Martin Roscoe has established a reputation as one of the finest pianists on the international concert circuit. His busy schedule includes engagements all over the world, regular commercial recordings, a professorship at the Royal Academy of Music and artistic direction of both the Beverley Chamber Music Festival and the Ribble Valley International Piano Week. He has recently been made an Honorary Associate of the Royal Academy of Music and an Honorary Doctor of Music at the University of Hull.
Based in the United Kingdom, Martin Roscoe has naturally established close links with many of the UK orchestras giving over seventy-five performances with the Royal Liverpool Philharmonic, and over thirty performances with the BBC National Orchestra of Wales. Other recent important UK concerts have included appearances with the CBSO, Hallé, Philharmonia, BBC Symphony Orchestra and the Royal Philharmonic. He has worked with many major conductors, including Sir Simon Rattle, Libor Pesek, Kent Nagano, Yuri Temirkanov, Luciano Berio, Yan Pascal Tortelier, Andrew Litton and Mark Wigglesworth. As a recitalist, he now performs at the Wigmore Hall each season and last year gave a series of recitals entitled “Szymanowski - The Polish Impressionist”.
Martin Roscoe has been invited to appear at the BBC Henry Wood Promenade Concerts on six occasions, a particular highlight being his performance of Richard Strauss' Burleske for Piano and Orchestra in 1987 with Christoph von Dohnanyi and the BBC Symphony Orchestra. His close relationship with the BBC has also led to over three hundred broadcasts as a recitalist, chamber musician and concerto soloist. His complete cycle of the Schubert Sonatas on Radio 3 was a notable success.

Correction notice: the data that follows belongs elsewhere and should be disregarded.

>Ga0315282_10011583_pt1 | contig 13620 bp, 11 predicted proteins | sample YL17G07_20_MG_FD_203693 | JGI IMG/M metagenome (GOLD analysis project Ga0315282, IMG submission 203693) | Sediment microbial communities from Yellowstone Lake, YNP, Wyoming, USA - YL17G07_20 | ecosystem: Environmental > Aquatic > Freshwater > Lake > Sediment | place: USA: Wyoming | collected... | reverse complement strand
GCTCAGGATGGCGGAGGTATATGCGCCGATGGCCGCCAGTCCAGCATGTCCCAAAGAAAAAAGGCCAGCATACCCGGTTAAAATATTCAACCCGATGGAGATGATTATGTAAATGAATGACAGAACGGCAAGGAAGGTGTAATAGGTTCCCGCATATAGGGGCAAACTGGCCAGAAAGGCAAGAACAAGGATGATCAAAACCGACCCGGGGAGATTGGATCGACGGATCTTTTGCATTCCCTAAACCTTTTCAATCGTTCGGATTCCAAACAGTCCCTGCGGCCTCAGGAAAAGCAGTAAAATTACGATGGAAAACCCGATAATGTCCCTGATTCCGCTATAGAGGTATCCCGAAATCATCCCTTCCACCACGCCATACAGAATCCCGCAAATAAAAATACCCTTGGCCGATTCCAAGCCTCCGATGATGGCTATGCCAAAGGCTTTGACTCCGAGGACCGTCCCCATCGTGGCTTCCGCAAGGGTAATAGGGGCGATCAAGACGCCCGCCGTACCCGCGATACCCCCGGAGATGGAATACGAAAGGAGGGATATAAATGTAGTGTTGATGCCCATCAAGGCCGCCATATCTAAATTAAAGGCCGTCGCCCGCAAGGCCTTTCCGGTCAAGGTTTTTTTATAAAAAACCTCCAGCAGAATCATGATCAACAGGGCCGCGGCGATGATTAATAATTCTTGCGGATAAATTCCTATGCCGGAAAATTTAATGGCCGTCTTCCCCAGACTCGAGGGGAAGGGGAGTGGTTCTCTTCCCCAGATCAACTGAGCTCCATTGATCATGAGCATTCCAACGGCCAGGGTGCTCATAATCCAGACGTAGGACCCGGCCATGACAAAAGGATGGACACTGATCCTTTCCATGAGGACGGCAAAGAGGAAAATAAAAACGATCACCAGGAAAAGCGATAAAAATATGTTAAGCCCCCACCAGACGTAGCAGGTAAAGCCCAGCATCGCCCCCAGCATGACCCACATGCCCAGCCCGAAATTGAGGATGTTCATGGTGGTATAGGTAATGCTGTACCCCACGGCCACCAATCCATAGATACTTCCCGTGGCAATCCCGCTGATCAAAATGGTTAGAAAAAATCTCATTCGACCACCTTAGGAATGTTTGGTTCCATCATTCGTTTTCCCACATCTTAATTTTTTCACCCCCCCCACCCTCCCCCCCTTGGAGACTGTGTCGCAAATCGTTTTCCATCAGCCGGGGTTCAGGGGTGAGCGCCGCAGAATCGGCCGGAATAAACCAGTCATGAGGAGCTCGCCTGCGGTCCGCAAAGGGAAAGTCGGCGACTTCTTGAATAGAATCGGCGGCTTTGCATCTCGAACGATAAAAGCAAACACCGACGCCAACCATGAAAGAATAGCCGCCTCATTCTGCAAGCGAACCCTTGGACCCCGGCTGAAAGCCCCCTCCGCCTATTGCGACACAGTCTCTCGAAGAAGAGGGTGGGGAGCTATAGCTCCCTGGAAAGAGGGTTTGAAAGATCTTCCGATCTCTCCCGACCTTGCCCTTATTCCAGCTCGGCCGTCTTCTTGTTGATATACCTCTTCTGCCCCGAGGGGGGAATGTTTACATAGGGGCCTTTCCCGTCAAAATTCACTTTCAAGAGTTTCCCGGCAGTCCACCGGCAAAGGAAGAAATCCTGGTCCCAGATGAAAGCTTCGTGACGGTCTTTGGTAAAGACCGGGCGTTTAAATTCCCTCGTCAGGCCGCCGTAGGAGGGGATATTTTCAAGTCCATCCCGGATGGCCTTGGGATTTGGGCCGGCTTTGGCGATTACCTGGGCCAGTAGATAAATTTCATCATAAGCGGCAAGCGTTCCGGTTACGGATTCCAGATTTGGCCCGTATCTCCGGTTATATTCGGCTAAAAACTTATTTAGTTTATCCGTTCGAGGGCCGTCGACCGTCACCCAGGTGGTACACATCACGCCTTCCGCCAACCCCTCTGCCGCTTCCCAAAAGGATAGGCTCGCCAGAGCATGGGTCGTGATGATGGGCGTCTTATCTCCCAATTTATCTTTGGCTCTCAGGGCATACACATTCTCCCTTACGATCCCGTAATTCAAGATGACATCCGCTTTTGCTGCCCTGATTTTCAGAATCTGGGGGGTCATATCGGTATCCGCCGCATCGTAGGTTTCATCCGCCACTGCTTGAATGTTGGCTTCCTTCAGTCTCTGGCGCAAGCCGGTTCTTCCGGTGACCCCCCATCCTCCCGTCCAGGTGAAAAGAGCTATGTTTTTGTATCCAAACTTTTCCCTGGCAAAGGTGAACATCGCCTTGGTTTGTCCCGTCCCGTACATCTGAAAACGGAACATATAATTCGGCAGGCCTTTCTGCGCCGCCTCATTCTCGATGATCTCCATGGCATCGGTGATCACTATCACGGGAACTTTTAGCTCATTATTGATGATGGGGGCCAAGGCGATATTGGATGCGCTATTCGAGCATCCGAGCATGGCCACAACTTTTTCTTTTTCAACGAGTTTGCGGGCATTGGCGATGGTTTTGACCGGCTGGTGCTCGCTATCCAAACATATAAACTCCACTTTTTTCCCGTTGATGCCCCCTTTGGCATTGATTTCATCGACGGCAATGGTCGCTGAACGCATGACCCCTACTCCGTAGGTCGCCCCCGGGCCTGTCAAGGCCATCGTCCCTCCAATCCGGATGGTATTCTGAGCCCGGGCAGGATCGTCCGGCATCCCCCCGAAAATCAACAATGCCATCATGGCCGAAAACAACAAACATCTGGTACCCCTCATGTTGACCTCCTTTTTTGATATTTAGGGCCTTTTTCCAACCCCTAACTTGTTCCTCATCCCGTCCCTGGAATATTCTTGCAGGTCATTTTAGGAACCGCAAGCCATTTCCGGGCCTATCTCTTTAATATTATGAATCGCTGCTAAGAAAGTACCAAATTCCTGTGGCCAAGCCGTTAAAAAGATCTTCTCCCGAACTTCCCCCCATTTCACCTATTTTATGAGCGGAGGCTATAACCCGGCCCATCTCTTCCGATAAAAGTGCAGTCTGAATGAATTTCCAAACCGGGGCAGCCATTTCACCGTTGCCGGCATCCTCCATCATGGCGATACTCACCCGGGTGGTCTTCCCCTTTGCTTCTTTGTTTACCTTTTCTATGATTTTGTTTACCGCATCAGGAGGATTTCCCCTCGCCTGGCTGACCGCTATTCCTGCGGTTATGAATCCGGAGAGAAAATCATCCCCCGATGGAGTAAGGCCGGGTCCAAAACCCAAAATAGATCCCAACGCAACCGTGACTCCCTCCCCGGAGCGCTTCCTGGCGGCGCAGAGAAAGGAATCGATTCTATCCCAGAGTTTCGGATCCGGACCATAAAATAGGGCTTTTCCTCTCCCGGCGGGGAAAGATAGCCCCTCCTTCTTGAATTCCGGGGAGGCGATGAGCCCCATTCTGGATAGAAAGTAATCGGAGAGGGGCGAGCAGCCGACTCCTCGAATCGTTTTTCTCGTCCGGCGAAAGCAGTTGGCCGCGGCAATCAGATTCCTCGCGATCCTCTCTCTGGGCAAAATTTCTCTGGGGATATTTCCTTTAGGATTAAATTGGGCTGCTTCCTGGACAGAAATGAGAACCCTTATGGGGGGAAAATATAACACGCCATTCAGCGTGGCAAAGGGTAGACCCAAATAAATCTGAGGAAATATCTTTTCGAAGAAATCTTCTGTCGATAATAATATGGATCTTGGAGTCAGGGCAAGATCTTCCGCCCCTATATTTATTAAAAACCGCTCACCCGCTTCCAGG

Martin Roscoe's international career has developed considerably in recent seasons, including concerto appearances with the Hong Kong Philharmonic Orchestra, Singapore Symphony Orchestra, Munich Symphony Orchestra and Zagreb Philharmonic. This season he has performed with the National Symphony Orchestra, Natal Philharmonic and Cape Town Symphony Orchestra in South Africa and made a return visit to the Far East. His recital work has included appearances in Spain, Switzerland, South America and Australia and in June 1995 he made his début in the United States with a sensational recital at the Texas Conservatory. Engagements in France include a recital for the Cziffra Foundation and appearances with the Orchestre Philharmonique de Lorraine and at “Fêtes Romantiques de Nohant”.
As a chamber musician he works with distinguished ensembles such as the Chilingirian, Vanbrugh, Endellion, Tale, Schidlof and Carmina string quartets and with other eminent soloists such as Tasmin Little and Steven Isserlis. He has also enjoyed a long and fruitful association with the pianist Peter Donohoe. Their duo, formed in student days, has performed regularly at major festivals including Harrogate, Bath, Edinburgh and Cheltenham. Carlton Classics released a recording by the duo of music by George Gershwin arranged for two pianos, linked to an Independence Day concert at the Wigmore Hall, which was selected as Editor’s Choice in the August 1997 edition of Gramophone Magazine.
Recording projects have included piano concertos by Brull and Dohnanyi for Hyperion, solo works by Dohnanyi for ASV, Clementi for CRD, Arvo Pärt with Tasmin Little for EMI, chamber music by Rebecca Clarke and Amy Beach with the Endellion Quartet and Copland and Dohnanyi with the Vanbrugh Quartet for ASV. He is currently recording the complete solo piano works of Szymanowski for Naxos as well as recently joining the world of online music by making both solo and duo recordings for Global Music Network.
As a performer, his rare musicianship and flawless technical assurance create a degree of flexibility admired by colleagues and audiences alike. Martin Roscoe’s current schedule includes a recital tour with Tasmin Little and his début with the Südwestdeutsche Philharmonie, Konstanz. He has a large and varied repertoire, ranging from the classical masterpieces of Mozart and Beethoven to the most challenging contemporary works of Henze and Lutoslawski.